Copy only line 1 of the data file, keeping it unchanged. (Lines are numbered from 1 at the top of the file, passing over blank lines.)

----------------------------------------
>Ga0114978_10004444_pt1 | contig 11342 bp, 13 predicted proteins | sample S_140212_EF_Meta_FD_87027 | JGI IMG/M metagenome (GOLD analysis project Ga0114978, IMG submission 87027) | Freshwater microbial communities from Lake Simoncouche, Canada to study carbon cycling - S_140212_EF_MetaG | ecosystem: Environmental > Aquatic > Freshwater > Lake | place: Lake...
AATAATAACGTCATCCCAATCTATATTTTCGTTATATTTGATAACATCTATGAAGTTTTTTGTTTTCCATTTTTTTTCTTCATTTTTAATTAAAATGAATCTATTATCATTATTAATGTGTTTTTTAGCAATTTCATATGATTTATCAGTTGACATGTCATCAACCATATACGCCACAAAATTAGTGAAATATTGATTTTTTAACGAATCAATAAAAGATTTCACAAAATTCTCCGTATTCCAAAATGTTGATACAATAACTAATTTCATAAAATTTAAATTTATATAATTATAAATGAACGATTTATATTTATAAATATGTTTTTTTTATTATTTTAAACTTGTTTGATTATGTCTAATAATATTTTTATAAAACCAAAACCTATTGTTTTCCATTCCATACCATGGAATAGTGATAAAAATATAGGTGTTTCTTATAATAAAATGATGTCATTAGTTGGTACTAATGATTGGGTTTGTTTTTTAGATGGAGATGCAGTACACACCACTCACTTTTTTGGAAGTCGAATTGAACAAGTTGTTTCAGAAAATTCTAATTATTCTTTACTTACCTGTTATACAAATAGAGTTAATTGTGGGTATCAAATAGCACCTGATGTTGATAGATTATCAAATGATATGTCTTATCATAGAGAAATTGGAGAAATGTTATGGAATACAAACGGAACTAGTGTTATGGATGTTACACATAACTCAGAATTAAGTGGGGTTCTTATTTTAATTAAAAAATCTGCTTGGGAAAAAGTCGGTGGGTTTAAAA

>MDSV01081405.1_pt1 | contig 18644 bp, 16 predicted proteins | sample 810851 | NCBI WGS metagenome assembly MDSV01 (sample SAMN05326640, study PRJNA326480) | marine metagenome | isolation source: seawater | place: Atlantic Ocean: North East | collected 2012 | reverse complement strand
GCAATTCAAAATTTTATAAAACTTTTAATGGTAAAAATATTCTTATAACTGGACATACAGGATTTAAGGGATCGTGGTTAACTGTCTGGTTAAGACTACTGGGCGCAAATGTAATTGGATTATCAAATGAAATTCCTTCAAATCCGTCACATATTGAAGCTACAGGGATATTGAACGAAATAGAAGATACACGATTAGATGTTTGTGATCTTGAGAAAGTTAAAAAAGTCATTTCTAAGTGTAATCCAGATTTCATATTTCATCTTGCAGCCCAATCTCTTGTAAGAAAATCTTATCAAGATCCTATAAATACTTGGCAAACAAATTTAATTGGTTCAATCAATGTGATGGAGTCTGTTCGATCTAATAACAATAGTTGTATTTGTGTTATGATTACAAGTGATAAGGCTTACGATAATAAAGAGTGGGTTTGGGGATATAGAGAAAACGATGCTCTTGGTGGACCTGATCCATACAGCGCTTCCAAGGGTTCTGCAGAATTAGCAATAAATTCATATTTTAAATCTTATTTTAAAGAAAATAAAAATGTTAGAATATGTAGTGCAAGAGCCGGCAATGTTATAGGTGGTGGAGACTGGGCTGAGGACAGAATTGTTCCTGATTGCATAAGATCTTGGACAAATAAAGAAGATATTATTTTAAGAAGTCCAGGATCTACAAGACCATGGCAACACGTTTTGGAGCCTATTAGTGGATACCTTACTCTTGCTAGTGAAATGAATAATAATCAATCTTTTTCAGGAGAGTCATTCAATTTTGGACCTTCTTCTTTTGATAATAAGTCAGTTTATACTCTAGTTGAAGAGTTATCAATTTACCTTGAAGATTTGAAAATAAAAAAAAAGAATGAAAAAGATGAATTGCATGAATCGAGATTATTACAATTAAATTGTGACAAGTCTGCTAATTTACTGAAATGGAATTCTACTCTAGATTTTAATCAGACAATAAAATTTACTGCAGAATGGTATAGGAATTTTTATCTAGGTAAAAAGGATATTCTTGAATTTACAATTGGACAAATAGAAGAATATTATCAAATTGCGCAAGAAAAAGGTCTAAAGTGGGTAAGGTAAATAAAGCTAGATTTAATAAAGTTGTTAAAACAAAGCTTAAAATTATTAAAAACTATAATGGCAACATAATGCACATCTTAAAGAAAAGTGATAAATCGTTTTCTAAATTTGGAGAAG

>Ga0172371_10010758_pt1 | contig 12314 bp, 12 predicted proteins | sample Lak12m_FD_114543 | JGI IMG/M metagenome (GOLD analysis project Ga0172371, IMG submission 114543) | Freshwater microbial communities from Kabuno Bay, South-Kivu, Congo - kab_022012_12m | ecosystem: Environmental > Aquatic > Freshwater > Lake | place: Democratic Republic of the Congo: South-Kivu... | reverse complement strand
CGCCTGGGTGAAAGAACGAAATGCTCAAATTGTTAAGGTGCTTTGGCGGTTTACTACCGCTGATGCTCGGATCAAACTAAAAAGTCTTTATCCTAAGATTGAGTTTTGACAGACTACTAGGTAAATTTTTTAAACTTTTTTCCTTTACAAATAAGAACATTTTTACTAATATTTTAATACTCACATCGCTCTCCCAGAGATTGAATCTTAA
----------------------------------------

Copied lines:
>Ga0114978_10004444_pt1 | contig 11342 bp, 13 predicted proteins | sample S_140212_EF_Meta_FD_87027 | JGI IMG/M metagenome (GOLD analysis project Ga0114978, IMG submission 87027) | Freshwater microbial communities from Lake Simoncouche, Canada to study carbon cycling - S_140212_EF_MetaG | ecosystem: Environmental > Aquatic > Freshwater > Lake | place: Lake...